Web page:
At least four principal blockchain health ideas have been articulated so far:
- Blockchain Personal Health Record Storage – Personal health records would be stored and administered via blockchain like a vast electronic EMR system. Taking advantage of the pseudonymous (e.g.; coded to a digital address not a name) nature of blockchain technology, personal health records would be encoded as digital assets and put on the blockchain just like other assets like currency (bitcoin, litecoin, dogecoin, etc.). Users would permission doctors and other parties into their records as needed via their private key. In addition to creating vast repositories of medical health data records, the blockchain could also be a mechanism for quantified self data commons to amass and analyze data for preventive medicine purposes.
- Blockchain Health Research Commons - Health research could be conducted by aggregating personal health records stored on the blockchain. Users may feel more comfortable contributing their personal health data to a public data commons like a blockchain 1) in an encrypted pseudonymous form, and 2) for some amount of remuneration via bitcoin, or different kinds of healthcoin (which could denominate HSA dollars and be spent back into health services). The benefit of storing health data on the blockchain is that it can be analyzed but remain private. DNA.bits is a startup in the blockchain health research space.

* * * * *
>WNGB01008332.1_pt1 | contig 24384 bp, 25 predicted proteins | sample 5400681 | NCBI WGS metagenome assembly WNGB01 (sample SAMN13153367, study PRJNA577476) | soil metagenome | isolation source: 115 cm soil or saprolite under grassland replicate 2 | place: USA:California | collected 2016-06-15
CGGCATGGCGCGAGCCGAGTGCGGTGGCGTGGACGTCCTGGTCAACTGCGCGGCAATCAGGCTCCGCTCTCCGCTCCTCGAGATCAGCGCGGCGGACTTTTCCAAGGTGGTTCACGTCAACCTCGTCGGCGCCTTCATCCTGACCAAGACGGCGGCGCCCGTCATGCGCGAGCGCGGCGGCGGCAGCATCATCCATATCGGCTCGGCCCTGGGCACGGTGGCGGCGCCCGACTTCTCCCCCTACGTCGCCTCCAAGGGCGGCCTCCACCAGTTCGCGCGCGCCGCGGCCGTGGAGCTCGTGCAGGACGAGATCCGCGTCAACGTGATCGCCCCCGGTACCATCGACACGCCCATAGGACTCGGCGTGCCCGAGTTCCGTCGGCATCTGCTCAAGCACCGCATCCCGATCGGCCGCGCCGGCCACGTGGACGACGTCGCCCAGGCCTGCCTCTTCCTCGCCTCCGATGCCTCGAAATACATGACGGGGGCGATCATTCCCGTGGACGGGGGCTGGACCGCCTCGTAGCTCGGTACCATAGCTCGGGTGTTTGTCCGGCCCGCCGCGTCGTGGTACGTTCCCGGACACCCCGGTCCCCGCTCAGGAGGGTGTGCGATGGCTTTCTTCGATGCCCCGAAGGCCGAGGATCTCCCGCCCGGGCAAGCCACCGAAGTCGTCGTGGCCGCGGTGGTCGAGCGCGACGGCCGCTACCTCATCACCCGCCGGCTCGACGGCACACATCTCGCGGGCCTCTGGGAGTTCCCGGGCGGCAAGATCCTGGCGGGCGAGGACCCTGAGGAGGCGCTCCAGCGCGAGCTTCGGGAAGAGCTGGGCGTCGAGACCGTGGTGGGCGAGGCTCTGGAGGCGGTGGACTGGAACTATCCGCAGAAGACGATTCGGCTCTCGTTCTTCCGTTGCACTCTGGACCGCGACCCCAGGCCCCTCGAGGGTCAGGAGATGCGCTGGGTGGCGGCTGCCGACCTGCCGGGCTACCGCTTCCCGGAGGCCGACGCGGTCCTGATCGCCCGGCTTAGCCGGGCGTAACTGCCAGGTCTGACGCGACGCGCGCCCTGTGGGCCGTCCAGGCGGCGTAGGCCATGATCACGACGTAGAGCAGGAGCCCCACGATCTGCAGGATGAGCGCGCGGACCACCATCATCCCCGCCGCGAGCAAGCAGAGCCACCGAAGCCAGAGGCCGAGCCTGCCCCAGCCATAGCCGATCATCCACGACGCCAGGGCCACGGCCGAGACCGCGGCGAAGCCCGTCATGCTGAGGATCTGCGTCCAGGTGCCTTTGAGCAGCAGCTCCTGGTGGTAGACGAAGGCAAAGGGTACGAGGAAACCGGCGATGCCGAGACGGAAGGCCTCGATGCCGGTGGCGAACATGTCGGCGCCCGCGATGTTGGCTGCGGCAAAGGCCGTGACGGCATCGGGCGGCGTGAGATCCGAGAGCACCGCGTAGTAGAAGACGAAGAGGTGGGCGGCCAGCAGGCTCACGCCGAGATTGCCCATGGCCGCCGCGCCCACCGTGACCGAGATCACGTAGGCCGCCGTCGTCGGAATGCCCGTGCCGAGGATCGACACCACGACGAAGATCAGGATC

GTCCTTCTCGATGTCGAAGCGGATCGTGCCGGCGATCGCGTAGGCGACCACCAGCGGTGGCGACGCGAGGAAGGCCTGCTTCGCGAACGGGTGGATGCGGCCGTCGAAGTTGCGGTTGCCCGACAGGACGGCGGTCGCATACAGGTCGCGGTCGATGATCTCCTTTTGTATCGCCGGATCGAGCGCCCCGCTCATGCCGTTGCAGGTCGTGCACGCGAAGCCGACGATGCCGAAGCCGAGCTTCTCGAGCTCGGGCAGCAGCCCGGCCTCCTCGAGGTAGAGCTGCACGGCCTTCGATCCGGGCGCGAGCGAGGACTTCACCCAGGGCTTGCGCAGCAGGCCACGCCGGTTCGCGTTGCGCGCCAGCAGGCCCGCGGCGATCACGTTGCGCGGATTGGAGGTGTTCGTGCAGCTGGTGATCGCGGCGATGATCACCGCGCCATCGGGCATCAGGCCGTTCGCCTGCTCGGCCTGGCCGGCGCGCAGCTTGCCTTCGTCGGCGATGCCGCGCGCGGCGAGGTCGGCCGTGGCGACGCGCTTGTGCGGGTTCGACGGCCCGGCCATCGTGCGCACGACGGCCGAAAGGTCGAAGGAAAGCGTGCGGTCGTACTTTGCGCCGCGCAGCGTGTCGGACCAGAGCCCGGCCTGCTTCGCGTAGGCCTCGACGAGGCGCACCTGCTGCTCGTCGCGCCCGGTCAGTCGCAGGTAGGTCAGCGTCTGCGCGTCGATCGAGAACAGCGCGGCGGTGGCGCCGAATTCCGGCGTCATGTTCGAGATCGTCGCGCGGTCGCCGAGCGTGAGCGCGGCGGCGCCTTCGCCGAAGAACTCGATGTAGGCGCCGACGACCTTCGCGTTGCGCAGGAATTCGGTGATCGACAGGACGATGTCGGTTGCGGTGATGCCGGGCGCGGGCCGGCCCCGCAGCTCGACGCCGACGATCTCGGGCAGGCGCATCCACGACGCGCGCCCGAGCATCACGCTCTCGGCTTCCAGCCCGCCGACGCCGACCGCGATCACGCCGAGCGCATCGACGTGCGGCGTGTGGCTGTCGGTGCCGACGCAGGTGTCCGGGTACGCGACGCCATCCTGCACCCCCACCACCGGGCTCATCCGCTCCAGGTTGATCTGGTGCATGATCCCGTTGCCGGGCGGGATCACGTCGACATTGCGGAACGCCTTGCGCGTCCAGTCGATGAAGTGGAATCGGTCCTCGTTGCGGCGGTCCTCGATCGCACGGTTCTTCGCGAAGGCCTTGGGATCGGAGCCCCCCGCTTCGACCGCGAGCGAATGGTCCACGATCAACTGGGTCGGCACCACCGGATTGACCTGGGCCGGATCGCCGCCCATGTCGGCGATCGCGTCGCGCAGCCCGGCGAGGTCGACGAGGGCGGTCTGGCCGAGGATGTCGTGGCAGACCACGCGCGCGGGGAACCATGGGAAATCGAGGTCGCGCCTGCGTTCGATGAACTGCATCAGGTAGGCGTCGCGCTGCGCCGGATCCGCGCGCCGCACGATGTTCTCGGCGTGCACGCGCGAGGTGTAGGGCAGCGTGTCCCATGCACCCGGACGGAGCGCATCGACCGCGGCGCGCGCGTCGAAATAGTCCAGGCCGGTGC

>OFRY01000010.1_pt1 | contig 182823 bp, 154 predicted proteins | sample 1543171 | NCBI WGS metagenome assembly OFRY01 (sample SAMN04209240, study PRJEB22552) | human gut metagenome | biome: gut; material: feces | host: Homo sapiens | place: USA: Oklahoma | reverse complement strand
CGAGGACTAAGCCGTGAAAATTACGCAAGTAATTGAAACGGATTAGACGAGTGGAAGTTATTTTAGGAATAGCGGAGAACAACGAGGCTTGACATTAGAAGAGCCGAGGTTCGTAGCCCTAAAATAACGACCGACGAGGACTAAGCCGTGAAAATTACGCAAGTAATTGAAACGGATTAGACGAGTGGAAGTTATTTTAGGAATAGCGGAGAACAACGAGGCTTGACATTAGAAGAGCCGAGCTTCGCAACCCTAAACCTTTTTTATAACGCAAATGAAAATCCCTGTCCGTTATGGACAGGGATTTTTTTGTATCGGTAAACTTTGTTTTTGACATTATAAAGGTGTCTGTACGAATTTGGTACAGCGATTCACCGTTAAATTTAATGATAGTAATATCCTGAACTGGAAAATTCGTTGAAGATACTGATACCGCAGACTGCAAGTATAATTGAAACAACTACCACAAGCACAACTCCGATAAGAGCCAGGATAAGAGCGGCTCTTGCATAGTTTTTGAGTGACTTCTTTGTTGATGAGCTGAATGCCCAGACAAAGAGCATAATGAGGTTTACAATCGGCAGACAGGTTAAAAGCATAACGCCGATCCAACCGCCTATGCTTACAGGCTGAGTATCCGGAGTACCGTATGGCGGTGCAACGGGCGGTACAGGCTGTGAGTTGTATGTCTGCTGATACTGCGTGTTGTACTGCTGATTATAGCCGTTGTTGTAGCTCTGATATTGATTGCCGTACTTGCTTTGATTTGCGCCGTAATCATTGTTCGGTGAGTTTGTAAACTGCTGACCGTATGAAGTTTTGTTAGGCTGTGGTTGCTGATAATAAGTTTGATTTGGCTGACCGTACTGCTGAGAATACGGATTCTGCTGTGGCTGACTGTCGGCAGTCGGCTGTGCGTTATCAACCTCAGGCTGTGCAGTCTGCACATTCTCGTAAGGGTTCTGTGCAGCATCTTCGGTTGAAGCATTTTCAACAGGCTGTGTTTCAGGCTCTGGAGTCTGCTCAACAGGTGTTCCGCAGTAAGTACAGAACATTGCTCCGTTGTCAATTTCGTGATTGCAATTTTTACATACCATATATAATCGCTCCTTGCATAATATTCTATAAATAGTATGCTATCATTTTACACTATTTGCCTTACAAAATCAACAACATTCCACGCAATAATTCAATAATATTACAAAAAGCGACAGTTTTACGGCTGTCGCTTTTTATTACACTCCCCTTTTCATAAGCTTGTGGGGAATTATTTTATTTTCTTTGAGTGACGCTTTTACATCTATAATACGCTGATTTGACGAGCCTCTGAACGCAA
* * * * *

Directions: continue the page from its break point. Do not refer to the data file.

- Blockchain Health Document Confirmation Services - Confirming that certain kinds of health information exist like proof-of-insurance, test results, prescriptions, status, condition, treatment, and physician referrals are just a few examples of health document-related services often required. The ‘notary function’ is a standard application envisioned for blockchain technology. This is the digital encoding of all manner of important documents (driver’s license, identity card, passport, home/auto titles, auto insurance, etc.) to the blockchain, which can be verified in seconds with encryption technology as opposed to hours and days with traditional manual technology.
- Doctor Vendor RFP Services – doctors and health practices could bid to supply medical services needed by patient-consumers. Like Uber drivers bid for driver assignments with consumers, doctor practices could bid for hip replacements and other needed health services, at minimum bringing some degree of price transparency and improved efficiency to the health sector. Further, this bidding could be automated via tradenets.
The Institute for Blockchain Studies
Presentation (summary) and slides: Blockchain: The Information Technology of the Future